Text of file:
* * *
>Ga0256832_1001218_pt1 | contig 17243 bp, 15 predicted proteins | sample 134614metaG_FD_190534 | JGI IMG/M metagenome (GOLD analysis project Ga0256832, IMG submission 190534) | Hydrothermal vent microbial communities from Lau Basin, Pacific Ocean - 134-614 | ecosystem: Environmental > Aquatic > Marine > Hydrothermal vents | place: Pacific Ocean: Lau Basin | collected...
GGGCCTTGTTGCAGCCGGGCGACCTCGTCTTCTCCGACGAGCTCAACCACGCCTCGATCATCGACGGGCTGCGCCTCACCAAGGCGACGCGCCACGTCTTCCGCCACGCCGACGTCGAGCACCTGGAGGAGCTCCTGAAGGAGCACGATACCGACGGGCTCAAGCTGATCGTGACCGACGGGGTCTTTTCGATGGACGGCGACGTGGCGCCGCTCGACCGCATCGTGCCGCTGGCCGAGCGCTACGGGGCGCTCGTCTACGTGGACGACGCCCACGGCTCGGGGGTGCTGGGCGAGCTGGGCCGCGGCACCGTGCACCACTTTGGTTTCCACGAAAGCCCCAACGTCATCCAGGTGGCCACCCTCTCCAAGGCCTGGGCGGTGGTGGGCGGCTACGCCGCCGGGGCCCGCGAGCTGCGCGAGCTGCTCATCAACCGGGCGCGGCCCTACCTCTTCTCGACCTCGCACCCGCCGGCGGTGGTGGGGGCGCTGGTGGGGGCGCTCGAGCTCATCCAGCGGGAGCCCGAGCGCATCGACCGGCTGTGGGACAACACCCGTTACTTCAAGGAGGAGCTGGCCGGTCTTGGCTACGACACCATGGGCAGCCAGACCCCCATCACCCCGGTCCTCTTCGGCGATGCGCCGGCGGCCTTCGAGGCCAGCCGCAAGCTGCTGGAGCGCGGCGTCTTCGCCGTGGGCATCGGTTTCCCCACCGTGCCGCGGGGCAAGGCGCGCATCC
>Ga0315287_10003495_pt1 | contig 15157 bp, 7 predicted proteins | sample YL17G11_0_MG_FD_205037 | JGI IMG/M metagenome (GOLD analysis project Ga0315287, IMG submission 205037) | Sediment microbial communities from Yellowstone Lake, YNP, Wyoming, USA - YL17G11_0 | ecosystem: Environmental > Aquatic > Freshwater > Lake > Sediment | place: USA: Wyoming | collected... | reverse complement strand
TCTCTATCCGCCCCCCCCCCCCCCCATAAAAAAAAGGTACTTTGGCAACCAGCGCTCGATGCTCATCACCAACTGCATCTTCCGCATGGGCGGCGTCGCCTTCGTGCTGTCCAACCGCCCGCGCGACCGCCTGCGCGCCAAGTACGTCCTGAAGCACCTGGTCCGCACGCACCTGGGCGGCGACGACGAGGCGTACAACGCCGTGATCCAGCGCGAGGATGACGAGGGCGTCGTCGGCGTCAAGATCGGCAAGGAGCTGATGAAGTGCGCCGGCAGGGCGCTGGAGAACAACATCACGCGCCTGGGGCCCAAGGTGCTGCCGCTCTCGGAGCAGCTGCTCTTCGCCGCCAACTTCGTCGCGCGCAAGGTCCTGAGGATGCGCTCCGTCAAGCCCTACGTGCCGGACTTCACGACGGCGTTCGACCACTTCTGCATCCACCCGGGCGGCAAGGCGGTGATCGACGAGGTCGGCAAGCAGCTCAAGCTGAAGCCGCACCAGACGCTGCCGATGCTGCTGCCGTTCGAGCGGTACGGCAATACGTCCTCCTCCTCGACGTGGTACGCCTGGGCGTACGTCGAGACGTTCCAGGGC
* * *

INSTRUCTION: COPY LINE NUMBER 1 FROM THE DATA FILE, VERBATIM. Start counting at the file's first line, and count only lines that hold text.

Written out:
>Ga0256832_1001218_pt1 | contig 17243 bp, 15 predicted proteins | sample 134614metaG_FD_190534 | JGI IMG/M metagenome (GOLD analysis project Ga0256832, IMG submission 190534) | Hydrothermal vent microbial communities from Lau Basin, Pacific Ocean - 134-614 | ecosystem: Environmental > Aquatic > Marine > Hydrothermal vents | place: Pacific Ocean: Lau Basin | collected...